The White House is threatening to begin targeted strikes against forces loyal to Syrian President Bashar Assad.
The strikes are in retaliation to the Assad regime's alleged use of large-scale chemical weapons attacks against rebel forces in the country's ongoing civil war.
However, Capitol Hill is pushing back on the White House's request, arguing action in Syria would lead U.S. forces back into a large-scale war in the Mideast.
Coons, a member of the Senate Foreign Relations Committee, said Obama made clear during Tuesday's meeting the White House is "very concerned about presidential overreach and learning the lessons of Iraq" as the administration looks to end the standoff with Syria.
Should Congress grant the White House authority to take military action, Coons is confident Obama "would hold [off] . . . as long as there was any credible progress toward a diplomatic resolution," he said after a lunch meeting between the President and Senate Democrats.
That said "it is easier to trust [Obama] with that authorization," given the president's track record "of being cautious about the exercise of [military] force," Coons added.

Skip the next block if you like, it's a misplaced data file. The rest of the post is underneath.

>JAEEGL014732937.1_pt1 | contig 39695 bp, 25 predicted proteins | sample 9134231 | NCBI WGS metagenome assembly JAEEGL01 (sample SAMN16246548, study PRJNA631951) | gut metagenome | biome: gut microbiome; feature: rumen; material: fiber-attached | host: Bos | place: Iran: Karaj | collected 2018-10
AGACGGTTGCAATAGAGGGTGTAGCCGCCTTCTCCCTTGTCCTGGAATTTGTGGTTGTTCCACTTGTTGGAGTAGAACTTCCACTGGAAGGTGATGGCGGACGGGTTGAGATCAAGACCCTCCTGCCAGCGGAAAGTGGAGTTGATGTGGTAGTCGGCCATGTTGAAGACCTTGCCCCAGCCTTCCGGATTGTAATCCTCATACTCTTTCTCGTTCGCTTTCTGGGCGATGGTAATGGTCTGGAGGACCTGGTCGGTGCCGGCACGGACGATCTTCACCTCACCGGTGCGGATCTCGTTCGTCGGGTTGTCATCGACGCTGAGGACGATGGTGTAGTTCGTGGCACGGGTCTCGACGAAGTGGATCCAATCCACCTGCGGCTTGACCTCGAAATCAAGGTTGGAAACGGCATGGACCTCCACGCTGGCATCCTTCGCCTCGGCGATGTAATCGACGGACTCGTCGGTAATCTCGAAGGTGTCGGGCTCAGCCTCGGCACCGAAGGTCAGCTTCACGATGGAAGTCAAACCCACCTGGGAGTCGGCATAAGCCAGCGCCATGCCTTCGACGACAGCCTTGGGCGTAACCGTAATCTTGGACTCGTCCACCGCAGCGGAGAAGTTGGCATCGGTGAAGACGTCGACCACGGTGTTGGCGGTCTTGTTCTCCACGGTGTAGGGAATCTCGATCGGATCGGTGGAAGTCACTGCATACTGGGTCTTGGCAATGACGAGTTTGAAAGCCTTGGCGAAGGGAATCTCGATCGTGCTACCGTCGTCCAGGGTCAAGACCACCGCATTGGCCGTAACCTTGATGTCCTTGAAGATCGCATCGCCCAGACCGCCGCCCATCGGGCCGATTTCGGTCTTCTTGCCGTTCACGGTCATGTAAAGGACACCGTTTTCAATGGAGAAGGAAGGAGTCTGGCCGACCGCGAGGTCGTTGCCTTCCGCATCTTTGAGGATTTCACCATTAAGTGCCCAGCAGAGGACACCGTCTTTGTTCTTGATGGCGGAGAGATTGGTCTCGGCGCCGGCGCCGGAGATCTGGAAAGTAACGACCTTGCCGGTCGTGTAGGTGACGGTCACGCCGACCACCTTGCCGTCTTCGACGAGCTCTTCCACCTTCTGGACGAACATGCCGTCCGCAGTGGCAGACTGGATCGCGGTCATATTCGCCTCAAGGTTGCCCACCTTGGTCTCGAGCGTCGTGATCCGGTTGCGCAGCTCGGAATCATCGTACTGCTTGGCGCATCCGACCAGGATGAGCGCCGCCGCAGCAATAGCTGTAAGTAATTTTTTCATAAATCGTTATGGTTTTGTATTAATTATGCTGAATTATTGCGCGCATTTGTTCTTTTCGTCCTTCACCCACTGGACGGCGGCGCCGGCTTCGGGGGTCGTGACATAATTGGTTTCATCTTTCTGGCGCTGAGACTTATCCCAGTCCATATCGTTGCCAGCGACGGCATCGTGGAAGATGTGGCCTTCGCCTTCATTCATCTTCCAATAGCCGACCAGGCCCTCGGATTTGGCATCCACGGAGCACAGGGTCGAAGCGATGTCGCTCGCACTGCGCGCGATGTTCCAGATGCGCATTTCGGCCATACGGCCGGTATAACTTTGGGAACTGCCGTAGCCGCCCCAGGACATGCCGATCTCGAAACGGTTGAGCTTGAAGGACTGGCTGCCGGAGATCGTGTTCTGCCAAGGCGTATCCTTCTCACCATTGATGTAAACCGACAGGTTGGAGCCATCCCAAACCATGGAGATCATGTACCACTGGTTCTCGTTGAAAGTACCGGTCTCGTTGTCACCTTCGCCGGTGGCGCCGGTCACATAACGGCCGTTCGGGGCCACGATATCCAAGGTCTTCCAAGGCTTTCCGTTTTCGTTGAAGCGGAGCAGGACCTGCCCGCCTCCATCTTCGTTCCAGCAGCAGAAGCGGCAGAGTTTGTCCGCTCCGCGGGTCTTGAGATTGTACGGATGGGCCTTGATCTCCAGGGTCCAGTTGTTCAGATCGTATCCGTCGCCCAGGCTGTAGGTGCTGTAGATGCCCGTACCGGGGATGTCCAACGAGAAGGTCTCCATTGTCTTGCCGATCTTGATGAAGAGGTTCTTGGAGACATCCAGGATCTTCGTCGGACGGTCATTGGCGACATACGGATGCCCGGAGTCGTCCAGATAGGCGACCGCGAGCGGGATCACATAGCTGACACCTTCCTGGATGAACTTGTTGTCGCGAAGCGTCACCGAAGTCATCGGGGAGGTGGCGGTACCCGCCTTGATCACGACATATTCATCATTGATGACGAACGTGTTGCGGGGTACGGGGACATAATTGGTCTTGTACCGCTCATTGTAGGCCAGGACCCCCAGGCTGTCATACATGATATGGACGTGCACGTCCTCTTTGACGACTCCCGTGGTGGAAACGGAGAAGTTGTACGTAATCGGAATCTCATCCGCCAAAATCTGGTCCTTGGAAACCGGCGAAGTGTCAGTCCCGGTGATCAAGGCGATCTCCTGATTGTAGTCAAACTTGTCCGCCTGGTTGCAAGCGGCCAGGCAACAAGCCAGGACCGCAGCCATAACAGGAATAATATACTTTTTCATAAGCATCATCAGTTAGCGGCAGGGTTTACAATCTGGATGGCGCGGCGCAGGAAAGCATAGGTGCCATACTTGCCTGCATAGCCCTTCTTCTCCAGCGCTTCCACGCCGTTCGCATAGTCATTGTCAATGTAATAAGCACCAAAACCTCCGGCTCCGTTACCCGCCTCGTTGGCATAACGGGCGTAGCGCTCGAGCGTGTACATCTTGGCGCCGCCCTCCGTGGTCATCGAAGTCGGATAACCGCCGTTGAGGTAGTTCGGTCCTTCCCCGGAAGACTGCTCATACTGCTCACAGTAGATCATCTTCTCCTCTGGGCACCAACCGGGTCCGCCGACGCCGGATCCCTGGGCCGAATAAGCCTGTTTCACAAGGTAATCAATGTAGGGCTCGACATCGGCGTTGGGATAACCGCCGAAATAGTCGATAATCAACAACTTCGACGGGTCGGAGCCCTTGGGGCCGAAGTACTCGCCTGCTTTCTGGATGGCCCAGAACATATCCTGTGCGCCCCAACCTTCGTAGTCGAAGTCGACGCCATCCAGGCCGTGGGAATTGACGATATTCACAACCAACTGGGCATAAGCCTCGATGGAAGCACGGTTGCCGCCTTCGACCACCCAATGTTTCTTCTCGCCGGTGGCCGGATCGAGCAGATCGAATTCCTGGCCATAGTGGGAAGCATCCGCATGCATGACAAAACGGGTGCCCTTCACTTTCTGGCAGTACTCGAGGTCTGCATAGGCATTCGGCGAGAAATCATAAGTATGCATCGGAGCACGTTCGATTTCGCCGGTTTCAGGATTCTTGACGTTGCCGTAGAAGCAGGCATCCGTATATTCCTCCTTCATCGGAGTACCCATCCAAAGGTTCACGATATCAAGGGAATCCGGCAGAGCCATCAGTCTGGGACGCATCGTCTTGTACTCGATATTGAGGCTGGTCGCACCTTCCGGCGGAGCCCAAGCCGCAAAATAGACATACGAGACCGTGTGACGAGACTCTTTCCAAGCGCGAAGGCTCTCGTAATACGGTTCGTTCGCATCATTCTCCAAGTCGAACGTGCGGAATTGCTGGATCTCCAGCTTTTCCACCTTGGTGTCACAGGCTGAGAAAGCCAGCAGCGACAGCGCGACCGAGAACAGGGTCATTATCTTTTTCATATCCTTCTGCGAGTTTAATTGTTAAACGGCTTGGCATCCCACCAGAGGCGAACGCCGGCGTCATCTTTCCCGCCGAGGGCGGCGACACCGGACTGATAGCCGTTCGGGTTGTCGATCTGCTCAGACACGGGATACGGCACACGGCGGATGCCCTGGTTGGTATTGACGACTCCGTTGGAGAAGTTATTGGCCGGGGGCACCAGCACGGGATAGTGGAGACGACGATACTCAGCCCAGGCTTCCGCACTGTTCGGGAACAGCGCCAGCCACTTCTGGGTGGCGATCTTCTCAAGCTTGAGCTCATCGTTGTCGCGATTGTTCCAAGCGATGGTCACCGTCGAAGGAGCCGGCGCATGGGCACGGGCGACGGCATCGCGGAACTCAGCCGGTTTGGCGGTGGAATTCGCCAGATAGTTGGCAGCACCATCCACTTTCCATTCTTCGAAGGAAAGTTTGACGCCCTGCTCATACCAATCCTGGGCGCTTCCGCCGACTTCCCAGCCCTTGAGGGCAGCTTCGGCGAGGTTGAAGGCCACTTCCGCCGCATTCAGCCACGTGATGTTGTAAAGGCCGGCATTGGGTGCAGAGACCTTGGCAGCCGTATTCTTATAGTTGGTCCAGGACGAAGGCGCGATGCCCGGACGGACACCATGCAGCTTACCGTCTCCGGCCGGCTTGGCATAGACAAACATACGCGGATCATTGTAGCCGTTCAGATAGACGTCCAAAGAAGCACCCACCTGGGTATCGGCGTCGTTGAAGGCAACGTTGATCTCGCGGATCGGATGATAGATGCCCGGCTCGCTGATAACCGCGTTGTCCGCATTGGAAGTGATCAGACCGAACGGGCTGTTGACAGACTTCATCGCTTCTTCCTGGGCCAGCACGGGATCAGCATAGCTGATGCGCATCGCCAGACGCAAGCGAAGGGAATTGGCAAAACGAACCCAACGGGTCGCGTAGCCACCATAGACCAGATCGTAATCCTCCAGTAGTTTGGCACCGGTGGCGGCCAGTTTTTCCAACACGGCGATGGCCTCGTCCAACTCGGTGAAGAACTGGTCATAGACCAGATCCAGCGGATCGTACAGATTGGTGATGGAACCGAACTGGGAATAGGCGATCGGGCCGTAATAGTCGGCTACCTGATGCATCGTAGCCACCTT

Last Wednesday, Coons was one of seven Democrats and three Republicans on the Senate foreign relations panel to approve military action in Syria.
The Delaware Democrat has said he is "inclined" to support action in Syria, but is not committed to the use of military force.
The full Senate postponed a vote on the committee's resolution authorizing action in Syria after Moscow unveiled a Syrian disarmament plan that would end the U.S. stand off in the country.
The Russian-backed plan to force Syria to hand over its chemical weapons stockpiles to international control, led by the United Nations, could be the diplomatic solution administration officials have been seeking.
The plan, which is under review by the White House, is a significant break from Russia's long-standing support for the Syrian regime since the beginning of the civil war there.
The Obama administration should be able to determine fairly quickly whether the Russia plan has a chance of succeeding.
"That will not take very long, but I do think it is important to take a breather here. . . for us to assess whether or not" Russia can deliver on its proposal, Coons said.
"Russia can very quickly here signal to the United States and the West whether they are willing to be a good faith partner or not," he added.
On Monday, Obama said it would be "possible" for Syria to avert a military strike if it agrees to turn over its chemical weapons.
On Tuesday, Defense Secretary Chuck Hagel told the House Armed Services Committee the Pentagon is "hopeful that this option could be a real solution to this crisis."